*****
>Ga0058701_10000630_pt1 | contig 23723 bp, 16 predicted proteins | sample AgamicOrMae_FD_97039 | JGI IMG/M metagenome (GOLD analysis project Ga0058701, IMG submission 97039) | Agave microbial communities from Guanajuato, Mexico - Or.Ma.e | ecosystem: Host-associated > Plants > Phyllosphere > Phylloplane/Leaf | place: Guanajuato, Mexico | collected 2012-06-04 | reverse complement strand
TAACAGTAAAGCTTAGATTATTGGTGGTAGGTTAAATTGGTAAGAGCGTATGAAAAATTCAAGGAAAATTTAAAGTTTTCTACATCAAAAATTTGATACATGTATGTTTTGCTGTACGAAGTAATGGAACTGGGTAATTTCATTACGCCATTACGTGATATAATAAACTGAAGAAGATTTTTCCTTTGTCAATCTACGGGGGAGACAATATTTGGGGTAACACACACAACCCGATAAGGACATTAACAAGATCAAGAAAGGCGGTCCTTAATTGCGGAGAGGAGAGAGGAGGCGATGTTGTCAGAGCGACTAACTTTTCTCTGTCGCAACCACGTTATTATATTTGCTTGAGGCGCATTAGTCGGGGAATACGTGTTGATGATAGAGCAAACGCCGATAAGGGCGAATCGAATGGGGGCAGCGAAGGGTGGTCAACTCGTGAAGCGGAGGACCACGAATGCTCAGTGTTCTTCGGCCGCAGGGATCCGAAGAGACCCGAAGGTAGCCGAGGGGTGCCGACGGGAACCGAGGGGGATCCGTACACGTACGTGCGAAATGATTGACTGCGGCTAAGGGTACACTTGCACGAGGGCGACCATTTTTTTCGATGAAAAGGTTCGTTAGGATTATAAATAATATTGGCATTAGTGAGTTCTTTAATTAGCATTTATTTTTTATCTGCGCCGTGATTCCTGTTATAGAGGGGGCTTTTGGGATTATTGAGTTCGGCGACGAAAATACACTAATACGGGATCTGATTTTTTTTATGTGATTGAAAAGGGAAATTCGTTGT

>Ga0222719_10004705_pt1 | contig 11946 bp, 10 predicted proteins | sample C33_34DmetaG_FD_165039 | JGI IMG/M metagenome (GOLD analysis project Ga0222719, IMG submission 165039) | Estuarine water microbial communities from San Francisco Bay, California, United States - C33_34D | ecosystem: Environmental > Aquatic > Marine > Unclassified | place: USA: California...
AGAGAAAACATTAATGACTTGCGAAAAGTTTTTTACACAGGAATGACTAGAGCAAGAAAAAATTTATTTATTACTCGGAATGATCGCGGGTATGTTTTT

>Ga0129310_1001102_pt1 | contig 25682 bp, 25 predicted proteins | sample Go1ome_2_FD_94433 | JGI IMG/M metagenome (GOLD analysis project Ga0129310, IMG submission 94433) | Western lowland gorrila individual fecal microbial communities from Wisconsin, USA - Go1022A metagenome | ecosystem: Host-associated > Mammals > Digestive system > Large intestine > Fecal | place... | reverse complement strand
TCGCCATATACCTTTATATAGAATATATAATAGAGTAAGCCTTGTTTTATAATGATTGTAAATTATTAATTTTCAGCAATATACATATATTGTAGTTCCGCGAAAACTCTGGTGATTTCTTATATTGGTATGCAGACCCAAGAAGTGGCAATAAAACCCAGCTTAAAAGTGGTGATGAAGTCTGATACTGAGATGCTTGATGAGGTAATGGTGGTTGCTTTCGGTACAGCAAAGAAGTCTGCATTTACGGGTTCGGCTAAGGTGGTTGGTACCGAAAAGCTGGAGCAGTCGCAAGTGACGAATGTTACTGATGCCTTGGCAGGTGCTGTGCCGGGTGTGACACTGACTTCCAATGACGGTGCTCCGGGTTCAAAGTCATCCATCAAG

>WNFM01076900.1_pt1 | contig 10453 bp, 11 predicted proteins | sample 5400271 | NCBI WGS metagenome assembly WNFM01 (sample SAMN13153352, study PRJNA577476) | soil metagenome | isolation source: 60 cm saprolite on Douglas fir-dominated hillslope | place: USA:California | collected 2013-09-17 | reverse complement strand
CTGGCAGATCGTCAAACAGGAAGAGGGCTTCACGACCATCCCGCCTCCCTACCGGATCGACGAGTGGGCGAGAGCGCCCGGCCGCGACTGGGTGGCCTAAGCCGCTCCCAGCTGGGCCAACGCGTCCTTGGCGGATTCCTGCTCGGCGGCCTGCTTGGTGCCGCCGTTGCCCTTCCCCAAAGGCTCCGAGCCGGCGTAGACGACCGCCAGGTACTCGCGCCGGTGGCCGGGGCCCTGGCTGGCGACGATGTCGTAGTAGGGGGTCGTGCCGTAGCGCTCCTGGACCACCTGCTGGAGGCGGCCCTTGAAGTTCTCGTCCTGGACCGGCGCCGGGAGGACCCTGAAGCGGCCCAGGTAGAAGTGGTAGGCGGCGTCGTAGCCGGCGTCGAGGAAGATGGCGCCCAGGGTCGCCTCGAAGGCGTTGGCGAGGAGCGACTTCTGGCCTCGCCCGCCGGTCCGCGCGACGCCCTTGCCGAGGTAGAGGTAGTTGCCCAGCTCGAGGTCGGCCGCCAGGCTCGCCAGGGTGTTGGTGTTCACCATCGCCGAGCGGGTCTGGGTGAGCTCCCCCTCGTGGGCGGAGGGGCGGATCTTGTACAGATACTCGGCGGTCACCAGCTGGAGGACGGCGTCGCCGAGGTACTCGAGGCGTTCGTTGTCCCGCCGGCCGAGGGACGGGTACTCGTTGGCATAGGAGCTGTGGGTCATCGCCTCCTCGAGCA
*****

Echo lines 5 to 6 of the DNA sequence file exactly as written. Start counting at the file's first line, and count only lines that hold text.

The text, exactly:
>Ga0129310_1001102_pt1 | contig 25682 bp, 25 predicted proteins | sample Go1ome_2_FD_94433 | JGI IMG/M metagenome (GOLD analysis project Ga0129310, IMG submission 94433) | Western lowland gorrila individual fecal microbial communities from Wisconsin, USA - Go1022A metagenome | ecosystem: Host-associated > Mammals > Digestive system > Large intestine > Fecal | place... | reverse complement strand
TCGCCATATACCTTTATATAGAATATATAATAGAGTAAGCCTTGTTTTATAATGATTGTAAATTATTAATTTTCAGCAATATACATATATTGTAGTTCCGCGAAAACTCTGGTGATTTCTTATATTGGTATGCAGACCCAAGAAGTGGCAATAAAACCCAGCTTAAAAGTGGTGATGAAGTCTGATACTGAGATGCTTGATGAGGTAATGGTGGTTGCTTTCGGTACAGCAAAGAAGTCTGCATTTACGGGTTCGGCTAAGGTGGTTGGTACCGAAAAGCTGGAGCAGTCGCAAGTGACGAATGTTACTGATGCCTTGGCAGGTGCTGTGCCGGGTGTGACACTGACTTCCAATGACGGTGCTCCGGGTTCAAAGTCATCCATCAAG